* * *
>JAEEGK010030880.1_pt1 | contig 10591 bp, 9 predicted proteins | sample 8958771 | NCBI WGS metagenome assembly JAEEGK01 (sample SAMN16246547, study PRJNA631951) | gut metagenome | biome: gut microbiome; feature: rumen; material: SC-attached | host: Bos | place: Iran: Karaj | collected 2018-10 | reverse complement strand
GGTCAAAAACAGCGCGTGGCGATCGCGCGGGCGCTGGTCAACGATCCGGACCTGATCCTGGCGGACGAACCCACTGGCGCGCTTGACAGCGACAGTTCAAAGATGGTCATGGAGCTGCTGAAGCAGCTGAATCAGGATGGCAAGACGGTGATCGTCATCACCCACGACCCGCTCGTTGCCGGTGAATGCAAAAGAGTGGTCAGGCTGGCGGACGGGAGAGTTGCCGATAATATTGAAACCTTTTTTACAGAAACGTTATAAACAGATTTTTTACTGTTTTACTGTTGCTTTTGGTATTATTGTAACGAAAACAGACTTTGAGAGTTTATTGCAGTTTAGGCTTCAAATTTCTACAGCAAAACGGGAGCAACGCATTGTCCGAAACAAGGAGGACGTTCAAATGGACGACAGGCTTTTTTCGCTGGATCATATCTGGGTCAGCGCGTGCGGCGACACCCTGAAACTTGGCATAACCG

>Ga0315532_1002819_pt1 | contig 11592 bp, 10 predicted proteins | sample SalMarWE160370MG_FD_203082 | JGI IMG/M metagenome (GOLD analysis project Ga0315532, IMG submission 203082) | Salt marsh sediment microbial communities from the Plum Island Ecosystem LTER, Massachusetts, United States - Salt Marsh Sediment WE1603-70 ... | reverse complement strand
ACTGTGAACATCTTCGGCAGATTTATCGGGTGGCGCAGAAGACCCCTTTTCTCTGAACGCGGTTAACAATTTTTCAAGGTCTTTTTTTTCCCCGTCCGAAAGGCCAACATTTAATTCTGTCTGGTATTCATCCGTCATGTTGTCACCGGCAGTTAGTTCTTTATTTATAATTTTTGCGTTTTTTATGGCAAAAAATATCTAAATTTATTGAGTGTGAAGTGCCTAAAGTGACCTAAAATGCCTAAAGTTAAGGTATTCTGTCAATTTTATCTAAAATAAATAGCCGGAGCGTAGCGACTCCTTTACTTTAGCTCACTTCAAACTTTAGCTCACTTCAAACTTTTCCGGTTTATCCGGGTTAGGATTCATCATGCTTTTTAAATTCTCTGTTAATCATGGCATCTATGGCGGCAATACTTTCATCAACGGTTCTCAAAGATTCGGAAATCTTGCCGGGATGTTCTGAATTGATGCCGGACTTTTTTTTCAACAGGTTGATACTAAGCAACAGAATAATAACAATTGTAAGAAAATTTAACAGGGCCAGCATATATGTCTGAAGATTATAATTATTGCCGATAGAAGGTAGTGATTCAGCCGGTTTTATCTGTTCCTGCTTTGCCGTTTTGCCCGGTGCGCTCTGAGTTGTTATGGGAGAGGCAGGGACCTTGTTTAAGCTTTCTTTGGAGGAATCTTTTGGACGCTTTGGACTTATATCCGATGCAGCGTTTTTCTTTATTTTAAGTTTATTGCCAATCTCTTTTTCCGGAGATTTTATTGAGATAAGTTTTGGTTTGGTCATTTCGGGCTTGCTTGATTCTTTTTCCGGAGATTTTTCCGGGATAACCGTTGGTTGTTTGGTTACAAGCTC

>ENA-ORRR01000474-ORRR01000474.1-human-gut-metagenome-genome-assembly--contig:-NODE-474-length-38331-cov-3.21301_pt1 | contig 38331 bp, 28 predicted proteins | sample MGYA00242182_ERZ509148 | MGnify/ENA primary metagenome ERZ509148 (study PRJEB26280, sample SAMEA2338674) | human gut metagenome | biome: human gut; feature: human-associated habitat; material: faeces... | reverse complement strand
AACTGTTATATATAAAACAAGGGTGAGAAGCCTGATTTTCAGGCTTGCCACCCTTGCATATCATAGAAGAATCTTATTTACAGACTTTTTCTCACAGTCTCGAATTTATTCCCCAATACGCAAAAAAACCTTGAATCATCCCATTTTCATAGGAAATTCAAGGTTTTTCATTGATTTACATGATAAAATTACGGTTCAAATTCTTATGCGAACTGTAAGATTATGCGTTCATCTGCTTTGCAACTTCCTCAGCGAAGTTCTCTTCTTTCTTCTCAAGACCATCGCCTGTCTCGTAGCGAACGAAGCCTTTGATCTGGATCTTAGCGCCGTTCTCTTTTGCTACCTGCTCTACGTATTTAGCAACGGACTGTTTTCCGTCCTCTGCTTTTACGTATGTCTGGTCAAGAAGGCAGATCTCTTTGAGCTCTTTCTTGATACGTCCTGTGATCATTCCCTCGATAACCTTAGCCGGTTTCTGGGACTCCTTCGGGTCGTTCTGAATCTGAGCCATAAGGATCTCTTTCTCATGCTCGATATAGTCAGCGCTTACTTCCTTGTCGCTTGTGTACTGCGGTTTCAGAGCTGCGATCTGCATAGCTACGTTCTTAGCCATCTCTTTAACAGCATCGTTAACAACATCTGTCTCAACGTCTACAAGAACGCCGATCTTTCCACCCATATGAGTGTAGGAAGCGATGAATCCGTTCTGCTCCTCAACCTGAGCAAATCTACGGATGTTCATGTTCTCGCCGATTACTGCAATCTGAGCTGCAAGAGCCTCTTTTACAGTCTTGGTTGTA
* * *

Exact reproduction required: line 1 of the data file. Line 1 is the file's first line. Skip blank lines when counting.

>JAEEGK010030880.1_pt1 | contig 10591 bp, 9 predicted proteins | sample 8958771 | NCBI WGS metagenome assembly JAEEGK01 (sample SAMN16246547, study PRJNA631951) | gut metagenome | biome: gut microbiome; feature: rumen; material: SC-attached | host: Bos | place: Iran: Karaj | collected 2018-10 | reverse complement strand